I'm an intimacy coach in S'pore who helps couples with relationship issues. Here's what I've noticed.

Common problems she's encountered among her clients include the 'seven year itch' and losing the spark in a long-term relationship, and of course — cheating.

Mothership | September 26, 2021, 02:54 PM

COMMENTARY: Why does the romance fizzle out after couples have been together for a long time, especially after having kids? What happens after one party cheats?

Certified intimacy coach Angela Tan shares more about the common problems she has noticed while working with couples, such as the lack of open communication regarding expectations, and how it has become easy for couples to lose the 'spark' when things get too comfortable.

Tan is the founder of the Academy of Relationship & Sex. She provides a platform where individuals and couples with relationship and intimacy issues, can have them all worked out in one space.

September is World Sexual Health Month, aimed at promoting education, awareness, and best practices in Sexual Health.

By Angela Tan

I have been an intimacy coach for the last five years, working with individuals and couples to find passion in their sex life and overcome hurdles using coaching, talk therapy, and education.

Some people think that being an intimacy coach means that I teach about sex practically, or give couples direct feedback on their sexual activity. But nope, my sessions do not include any form of nudity.

What I do instead is to help couples become more comfortable and confident in their sexual encounters, through workshops and 1-to-1 coaching sessions. My current methodology is a blend of my knowledge of human physiology as a doctor, and my skill set as a relationship coach for the last decade.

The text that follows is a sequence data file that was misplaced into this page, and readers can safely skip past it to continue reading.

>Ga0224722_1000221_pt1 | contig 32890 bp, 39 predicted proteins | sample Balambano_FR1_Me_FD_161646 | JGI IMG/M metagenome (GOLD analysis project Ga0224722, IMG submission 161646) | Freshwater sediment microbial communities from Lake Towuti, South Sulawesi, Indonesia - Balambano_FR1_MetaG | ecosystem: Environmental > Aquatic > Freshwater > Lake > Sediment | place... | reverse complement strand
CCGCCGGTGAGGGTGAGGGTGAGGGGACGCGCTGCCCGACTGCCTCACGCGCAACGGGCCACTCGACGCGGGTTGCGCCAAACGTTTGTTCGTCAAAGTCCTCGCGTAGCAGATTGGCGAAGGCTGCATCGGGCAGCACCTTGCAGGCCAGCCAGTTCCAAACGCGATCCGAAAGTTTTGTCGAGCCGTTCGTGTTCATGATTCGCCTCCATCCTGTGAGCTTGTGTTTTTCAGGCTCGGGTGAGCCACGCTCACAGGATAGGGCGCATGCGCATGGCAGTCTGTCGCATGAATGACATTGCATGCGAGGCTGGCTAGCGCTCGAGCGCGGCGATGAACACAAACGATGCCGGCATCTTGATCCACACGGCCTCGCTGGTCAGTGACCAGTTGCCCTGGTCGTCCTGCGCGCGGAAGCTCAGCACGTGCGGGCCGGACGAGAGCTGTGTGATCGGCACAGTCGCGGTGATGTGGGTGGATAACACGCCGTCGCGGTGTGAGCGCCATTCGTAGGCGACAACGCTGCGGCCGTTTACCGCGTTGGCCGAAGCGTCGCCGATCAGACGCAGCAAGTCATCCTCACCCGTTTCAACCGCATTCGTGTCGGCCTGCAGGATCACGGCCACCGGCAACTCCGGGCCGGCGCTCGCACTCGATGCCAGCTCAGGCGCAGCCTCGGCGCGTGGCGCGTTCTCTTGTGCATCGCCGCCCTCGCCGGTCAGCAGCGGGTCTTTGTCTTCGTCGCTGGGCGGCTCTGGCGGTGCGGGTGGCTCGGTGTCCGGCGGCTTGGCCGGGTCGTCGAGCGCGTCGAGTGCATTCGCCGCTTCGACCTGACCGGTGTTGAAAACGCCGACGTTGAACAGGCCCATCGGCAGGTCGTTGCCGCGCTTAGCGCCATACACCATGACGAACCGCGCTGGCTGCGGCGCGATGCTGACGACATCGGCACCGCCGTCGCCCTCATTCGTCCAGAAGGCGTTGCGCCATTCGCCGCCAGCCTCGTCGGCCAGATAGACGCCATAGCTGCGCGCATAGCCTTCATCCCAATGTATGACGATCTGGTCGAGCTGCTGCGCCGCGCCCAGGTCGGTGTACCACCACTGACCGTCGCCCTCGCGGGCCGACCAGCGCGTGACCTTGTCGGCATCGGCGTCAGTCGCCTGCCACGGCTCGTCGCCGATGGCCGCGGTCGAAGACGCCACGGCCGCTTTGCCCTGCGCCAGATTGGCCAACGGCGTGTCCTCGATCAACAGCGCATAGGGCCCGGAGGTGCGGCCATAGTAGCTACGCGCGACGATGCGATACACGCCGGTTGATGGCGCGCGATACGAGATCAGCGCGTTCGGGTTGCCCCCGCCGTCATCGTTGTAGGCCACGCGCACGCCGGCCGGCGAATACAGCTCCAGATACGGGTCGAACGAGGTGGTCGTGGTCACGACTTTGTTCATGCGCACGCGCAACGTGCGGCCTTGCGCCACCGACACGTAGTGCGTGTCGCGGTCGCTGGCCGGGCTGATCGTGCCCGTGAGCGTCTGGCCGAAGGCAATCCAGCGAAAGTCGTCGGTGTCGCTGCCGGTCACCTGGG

Some clients are initially shy about sharing their troubles, but once they have warmed up to me and realise I am non-judgmental and earnest in helping them, they are ready to pour out their woes.

Comfort zone

A common problem I’ve encountered over the years is couples hoping to rediscover the spark in their relationship. In long term relationships, things often become repetitive, and it is much more convenient to do things in the same old way that works.

To reduce the uncertainty and awkwardness the couple may have, I start off with a discovery call, to understand what they are going through and what they hope to achieve. With this information, I am able to formulate a plan to help them.

During the actual coaching session — which can either be online or in-person — we venture into the depths of the relationship, sexual histories, preferences in the bedroom, communication styles, and even childhood experiences.

This is because sex is not just an act; it is a complex framework that constitutes many parts of us. In a couple, two such frameworks merge together, and things can get pretty tricky.

Through creating a safe space for the couple to share these intimate details, I am able to get started on guiding them to resolve their issue.

Encouraging open communication